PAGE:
Mechanisms for species responses to climate change: Are there biological thresholds?

Fiscal Year: 
FY'16
Project Leader: 
Research Partners: 
Radley Horton (Columbia University); Toni Lyn Morelli (USGS); Frank Thompson (University of Missouri, Columbia)
Project Fellows: 
Status: 
Completed
Science Themes: 

Climate change-driven shifts in distribution and abundance are documented in many species. However, in order to better predict species responses, managers are seeking to understand the mechanisms that are driving these changes, including any thresholds that might soon be crossed. We leveraged the research that has already been supported by the Northeast Climate Adaptation Science Center (NE CASC) and its partners and used the latest modeling techniques combined with robust field data to examine the impact of specific climate variables, land use change, and species interactions on the future distribution and abundance of species of conservation concern. Moreover, we documented biological thresholds related to climate variability and change for critical species in the Northeastern and Midwestern U.S. Our objectives were to identify the primary drivers (e.g., climate change, urban growth) of species distribution changes in the Northeast; examine the nature of species landscape capability change over time to identify potential thresholds; determine how changing temperatures and snowpack characteristics will drive species interactions; determine the sensitivity of tree and bird responses to the magnitude, variability, periodicity, and seasonality of temperature and precipitation under climate change in the eastern U.S.; develop projections based on discrete climate triggers that have been linked to known biological thresholds; and identify how discrete climate triggers such as extreme events will correlate with known biological thresholds. Focal species included eastern tree species, songbirds, moose, Canada lynx, snowshoe hare, and southern pine beetle. Major outcomes include 1) knowledge of the mechanisms that drive projected changes in the distribution of vulnerable wildlife and tree populations that will enable better assessment of vulnerability and adaptation planning; and 2) improving how these results are conveyed to stakeholders by identifying understandable responses in the form of thresholds.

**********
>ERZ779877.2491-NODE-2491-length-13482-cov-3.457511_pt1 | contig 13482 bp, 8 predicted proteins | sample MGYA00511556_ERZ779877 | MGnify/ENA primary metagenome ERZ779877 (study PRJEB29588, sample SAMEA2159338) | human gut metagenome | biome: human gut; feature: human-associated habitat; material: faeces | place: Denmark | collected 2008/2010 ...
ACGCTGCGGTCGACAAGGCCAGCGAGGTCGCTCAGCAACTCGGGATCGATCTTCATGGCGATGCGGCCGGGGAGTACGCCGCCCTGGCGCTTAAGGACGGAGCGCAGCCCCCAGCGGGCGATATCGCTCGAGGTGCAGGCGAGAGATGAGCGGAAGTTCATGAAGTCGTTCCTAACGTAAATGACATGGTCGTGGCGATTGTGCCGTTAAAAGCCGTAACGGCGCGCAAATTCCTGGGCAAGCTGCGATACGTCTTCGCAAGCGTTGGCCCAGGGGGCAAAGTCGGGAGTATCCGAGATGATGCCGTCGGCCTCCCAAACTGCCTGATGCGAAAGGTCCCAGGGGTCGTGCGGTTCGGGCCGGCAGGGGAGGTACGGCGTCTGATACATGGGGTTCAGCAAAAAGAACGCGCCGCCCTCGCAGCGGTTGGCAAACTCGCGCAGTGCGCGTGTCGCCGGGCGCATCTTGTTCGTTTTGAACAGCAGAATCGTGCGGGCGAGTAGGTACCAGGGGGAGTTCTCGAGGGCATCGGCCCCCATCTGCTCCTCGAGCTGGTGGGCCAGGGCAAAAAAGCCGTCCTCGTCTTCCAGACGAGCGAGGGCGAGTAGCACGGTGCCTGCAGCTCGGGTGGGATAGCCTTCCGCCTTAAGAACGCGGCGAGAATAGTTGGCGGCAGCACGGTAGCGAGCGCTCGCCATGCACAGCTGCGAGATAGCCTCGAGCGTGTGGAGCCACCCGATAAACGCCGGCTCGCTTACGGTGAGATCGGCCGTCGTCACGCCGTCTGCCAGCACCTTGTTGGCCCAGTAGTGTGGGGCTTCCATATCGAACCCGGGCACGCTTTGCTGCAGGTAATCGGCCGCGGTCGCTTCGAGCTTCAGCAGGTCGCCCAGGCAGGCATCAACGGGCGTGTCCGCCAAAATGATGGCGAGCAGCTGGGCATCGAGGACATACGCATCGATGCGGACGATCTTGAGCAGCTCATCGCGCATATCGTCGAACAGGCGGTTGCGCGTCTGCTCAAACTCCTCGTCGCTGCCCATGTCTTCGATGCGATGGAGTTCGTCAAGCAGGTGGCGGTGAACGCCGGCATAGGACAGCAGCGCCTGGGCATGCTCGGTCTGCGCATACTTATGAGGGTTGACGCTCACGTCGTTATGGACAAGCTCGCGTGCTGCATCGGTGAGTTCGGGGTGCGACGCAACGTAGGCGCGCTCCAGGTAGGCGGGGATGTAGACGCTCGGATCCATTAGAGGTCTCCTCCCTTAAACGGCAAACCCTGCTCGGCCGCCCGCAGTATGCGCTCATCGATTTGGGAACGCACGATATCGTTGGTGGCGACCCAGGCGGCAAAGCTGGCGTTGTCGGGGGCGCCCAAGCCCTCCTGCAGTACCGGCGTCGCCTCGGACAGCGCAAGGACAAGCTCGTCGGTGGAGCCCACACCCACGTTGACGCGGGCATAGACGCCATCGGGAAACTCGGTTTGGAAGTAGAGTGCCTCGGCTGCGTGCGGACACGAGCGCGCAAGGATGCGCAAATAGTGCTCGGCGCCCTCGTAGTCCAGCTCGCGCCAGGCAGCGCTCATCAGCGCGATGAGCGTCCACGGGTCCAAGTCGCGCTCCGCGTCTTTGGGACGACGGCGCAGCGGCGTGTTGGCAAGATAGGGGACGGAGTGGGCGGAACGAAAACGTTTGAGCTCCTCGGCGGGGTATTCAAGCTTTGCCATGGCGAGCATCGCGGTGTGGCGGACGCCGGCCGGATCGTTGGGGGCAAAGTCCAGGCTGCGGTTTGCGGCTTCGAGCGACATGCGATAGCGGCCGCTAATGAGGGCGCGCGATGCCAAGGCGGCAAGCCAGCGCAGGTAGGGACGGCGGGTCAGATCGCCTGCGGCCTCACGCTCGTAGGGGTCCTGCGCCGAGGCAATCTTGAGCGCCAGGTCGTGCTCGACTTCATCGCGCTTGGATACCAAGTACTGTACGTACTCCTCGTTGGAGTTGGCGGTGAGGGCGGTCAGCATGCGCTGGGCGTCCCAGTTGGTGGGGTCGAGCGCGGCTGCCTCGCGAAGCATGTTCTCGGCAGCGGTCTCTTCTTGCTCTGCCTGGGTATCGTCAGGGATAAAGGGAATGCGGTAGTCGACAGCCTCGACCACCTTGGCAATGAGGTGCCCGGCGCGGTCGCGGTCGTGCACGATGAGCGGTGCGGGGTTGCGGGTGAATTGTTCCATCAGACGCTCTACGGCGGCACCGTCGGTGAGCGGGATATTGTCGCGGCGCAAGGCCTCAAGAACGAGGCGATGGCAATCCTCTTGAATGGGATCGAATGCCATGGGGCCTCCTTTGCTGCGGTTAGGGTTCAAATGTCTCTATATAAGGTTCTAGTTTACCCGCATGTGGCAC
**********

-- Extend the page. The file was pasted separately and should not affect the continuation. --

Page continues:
Publications: 
Presentations: 
  • Bonnot, T. W., W. A. Cox, F. R. Thompson III, J. J. Millspaugh. 2017.  Combining individual-based and dynamic-landscape metapopulation models to identify climate change threat to a regional songbird population. 24th Annual Wildlife Society Conference, Albuquerque, NM. September 2017. Invited.
  • Bonnot, T. W.  The effects of global warming on the population viability of Acadian Flycatchers across the Central Hardwoods region into the 21st century.  American Bird Conservancy Brown Bag Webinar, National Webinar. 2017. Invited.
  • A community perspective on the effects of climate change on species distributions in the boreal forest of the northeastern United States, AGU, December 2016, San Francisco, CA.
  • Sirén, A.P.K. Northeast Forest Carnivore Working Group Workshop, SUNY-ESF Adirondack Ecological Center, Newcomb, NY. September 2017. Invited
  • Climate change refugia, landscape connectivity, and translational ecology. University of Connecticut Department of Environment and Wildlife, Storrs, CT. November 2017.         
  • Using decision tools to assess vulnerability and manage wildlife response to climate change. Annual Michigan Department of Natural Resources Professional Development Training, Traverse City, MI, January 2018.
  • Climate change refugia, landscape connectivity, and translational ecology. Reed College Department of Biology, February 2018.
  • The Climate Project Screening Tool: Incorporating Climate Adaptation into On-the-Ground Agency Activities, NEAFWA, Burlington, VT, April 2018.
  • Wildlife Society Conference Annual Meeting; MtnClim 2018 Conference, WA, September 2018.
  • "Looking beyond wildlife: Using remote cameras to evaluate bias of gridded climate data", MtnClim 2018, Gothic, CO, September 2018.
  • "Interacting effects of predation, density-dynamics, and resource availability on southern snowshoe hare populations", Annual Wildlife Society Conference, Cleveland, OH, October 2018.
  • Forest Ecology and Management Conference organized session and presentation, Burlington, VT, December 2018.
  • Relative impacts of climate change and urban growth on northeastern wildlife, Forest Ecosystem Monitoring Cooperative, Burlington, VT, December 2018.
  • Sensitivity of maize yields to sub-seasonal rainfall distribution and extremes in the United States, AGU, Washington D.C. December 2018.
  • Bonnot, T.W. and W.V. Deluca. 2019. Mechanisms for species responses to climate change: Are there biological thresholds? Brown-bag seminar. Northeast Climate Adaptation Science Center, Amherst, MA, February 2019.
  • Bonnot, T. W., W. A. Cox, F. R. Thompson III, J. J. Millspaugh. 2017.  Climate change threatens a songbird population through its impacts on breeding. American Ornithological Society Meeting 2019. Anchorage, AK, June 2019.
  • Designing sustainable landscapes: a landscape conservation design for the northeastern US, Northeast Society of American Foresters, Burlington, VT, December 2019.
Engagement: